Make A Reservation:
Select a Hotel All NY Hotels Dumont NYC Fifty NYC Gardens NYC Manhattan NYC Shelburne NYC
Select Dates
Select Check in & Check Out Dates
Nights:
 
X
1 Room, 2 Guests
Rooms:
Adults:
(13+)
Children:
(0-12)
Check Availability

St. Patrick’s Day in NYC

The St. Patrick's Day Parade
The parade, activities and more in NYC

St. Patrick’s Day is one of the biggest events on the NYC calendar. Here’s a historical outline of the luck of the Irish in the Big Apple, and how you can celebrate the holiday in 2016.

Beginning in the late 1700s, Irish immigrants started flocking to America in droves, fleeing hardships in their homeland — and since then, Irish culture has helped shape the Big Apple that we know so well today. Through contributions in literature, theatre, and of course socially (how could we miss a chance to mention some of New York’s most famous Irish pubs, like McSorley’s or Molly’s?), the Irish have played a significant role in the city’s history and maintain a distinct presence here today.

Most notably, the St. Patrick’s Day Parade has become a keystone in celebrating Irish culture in NYC over the past 250 years, and remains a huge annual event for Irish-Americans and non-Irish alike.

Take a look at the brief history of the Irish in New York City — why they came, how they lived, and how you can show some Irish pride this year, regardless if you’re from the shores of Éire.

New York City Goes Green

In 1845, the infamous Potato Famine hit Ireland and the nation began a diaspora of massive proportions. According to the Tenement Museum, approximately 1.5 million Irish migrants landed in the United States between 1846 and 1855 — many of them settling in the Big Apple, further cementing the city’s renowned melting pot culture.

A major landing point for these early Irish migrants was NYC’s Five Points slum, now located in present-day Chinatown. Notorious for poverty, and crime — and the locale of Martin Scorsese’s Gangs of New York — Five Points was actually a large community of working-class men, women, and children who worked diligently at both skilled and unskilled jobs.

To get an enlightening glimpse into the struggles and the triumphs of these immigrants and other Irish men and women, you can pay a visit to various similar historical sites across the city, such as the Irish Hunger Memorial, which commemorates the victims of the famine, or the Old St. Patrick’s Cathedral, the oldest cathedral in the city.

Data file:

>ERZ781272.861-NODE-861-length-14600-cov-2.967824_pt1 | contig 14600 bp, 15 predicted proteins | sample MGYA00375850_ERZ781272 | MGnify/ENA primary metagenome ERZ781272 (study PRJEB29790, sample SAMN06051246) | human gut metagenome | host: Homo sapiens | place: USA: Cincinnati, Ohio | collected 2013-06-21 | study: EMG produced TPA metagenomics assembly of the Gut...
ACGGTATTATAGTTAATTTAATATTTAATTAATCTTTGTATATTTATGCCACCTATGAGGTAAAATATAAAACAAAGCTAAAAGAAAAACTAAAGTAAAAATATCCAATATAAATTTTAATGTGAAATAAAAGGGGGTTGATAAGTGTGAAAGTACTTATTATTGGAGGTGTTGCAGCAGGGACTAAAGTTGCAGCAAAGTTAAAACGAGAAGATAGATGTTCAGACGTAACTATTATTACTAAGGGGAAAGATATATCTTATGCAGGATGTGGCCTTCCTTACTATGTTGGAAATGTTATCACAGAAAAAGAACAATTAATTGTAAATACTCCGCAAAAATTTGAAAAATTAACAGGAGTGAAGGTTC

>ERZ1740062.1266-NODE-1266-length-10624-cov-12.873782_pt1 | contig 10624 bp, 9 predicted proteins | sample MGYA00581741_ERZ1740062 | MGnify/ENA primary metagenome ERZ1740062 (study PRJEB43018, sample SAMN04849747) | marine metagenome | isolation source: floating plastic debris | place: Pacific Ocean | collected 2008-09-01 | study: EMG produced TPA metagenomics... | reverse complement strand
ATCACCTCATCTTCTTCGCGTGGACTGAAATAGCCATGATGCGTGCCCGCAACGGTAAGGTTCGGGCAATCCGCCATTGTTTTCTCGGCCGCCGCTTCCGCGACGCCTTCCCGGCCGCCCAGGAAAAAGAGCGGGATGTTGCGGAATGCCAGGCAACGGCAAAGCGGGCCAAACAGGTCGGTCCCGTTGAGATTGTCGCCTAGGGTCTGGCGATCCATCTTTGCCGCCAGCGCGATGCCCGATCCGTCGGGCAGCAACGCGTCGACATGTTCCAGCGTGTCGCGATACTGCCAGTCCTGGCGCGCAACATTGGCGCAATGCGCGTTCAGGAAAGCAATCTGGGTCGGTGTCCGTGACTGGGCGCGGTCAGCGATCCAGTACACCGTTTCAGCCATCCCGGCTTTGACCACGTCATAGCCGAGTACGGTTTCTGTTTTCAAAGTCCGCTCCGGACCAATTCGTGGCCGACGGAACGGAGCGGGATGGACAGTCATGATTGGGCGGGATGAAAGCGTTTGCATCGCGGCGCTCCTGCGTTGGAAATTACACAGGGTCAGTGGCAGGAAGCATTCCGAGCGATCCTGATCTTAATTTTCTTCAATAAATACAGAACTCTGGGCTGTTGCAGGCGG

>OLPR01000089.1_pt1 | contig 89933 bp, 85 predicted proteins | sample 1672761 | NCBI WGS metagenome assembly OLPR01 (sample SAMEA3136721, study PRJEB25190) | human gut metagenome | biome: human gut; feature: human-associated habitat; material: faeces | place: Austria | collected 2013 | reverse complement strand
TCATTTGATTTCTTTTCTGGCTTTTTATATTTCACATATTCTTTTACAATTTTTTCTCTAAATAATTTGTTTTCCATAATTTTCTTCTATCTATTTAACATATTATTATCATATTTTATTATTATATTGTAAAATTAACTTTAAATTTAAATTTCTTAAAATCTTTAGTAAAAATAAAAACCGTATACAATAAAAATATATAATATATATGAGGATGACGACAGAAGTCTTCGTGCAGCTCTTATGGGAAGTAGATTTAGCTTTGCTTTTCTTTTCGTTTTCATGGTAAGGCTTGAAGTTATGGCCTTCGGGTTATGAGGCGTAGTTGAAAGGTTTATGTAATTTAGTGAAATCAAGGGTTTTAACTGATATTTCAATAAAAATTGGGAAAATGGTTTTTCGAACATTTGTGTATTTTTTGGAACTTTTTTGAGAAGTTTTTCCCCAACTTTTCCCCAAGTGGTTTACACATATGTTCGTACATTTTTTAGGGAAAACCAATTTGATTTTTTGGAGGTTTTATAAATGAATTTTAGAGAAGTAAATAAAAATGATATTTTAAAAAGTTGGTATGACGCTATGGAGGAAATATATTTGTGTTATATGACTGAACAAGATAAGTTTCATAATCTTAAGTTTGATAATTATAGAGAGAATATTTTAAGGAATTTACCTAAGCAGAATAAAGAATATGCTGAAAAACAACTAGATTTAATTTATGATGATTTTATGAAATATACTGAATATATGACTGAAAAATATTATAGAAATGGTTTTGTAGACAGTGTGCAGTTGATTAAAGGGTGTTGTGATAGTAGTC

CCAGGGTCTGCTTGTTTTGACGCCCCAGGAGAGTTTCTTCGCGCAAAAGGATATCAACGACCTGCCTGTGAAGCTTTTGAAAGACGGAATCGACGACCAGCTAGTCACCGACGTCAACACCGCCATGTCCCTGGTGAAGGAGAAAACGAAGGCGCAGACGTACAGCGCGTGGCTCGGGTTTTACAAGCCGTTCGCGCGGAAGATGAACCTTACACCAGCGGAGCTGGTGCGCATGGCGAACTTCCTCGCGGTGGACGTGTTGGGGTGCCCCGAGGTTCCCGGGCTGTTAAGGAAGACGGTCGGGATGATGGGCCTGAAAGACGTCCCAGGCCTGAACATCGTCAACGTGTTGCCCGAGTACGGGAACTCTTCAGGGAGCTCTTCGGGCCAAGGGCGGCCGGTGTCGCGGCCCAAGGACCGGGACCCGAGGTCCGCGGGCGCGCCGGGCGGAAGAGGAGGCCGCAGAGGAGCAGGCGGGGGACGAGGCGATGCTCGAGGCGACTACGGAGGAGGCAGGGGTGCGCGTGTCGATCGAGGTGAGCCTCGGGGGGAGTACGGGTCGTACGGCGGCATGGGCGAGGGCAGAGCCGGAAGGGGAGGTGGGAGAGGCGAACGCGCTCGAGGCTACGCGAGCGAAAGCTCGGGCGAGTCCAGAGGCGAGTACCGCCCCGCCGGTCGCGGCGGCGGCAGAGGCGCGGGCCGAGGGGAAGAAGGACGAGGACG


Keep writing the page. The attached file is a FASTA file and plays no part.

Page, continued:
And, of course, any mention of Irish culture in New York would be incomplete without a discussion of the annual St. Patrick’s Day Parade.

The Parade

Long-regarded both as one of the most popular parades in New York and one of the city’s most significant traditions, the St. Patrick’s Day Parade is held on March 17th in commemoration of the death of Saint Patrick, the patron saint of Ireland.

Attendees have been marching since 1762, when a group of expats yearning for the comfort of the homeland decided it was time to celebrate their Irish heritage in their new home. The Parade now regularly turns out crowds of approximately two million, showcasing bands, bagpipes, and kilts alike.

What’s more, the Parade has always been completely volunteer-run, a huge display of Irish pride and commitment to preserving Irish-American culture in the city.

What’s Up in 2016

If you want to flex your four-leaf clovers this year, head on over to 44th Street to witness the first moments of the Parade, which kicks off at 11am on Thursday, March 17.

Marchers will trek up Fifth Avenue until they hit the American Irish Historical Society on East 80th Street, normally around 4:30-5:00pm. Luckily, the Fifty NYC hotel is just a quick stroll from the Parade’s epicenter, as well as to the famous St. Patrick’s Cathedral, one of the most prominent cathedrals in NYC!

(Main image credit:  Matthew Stroup/flickr)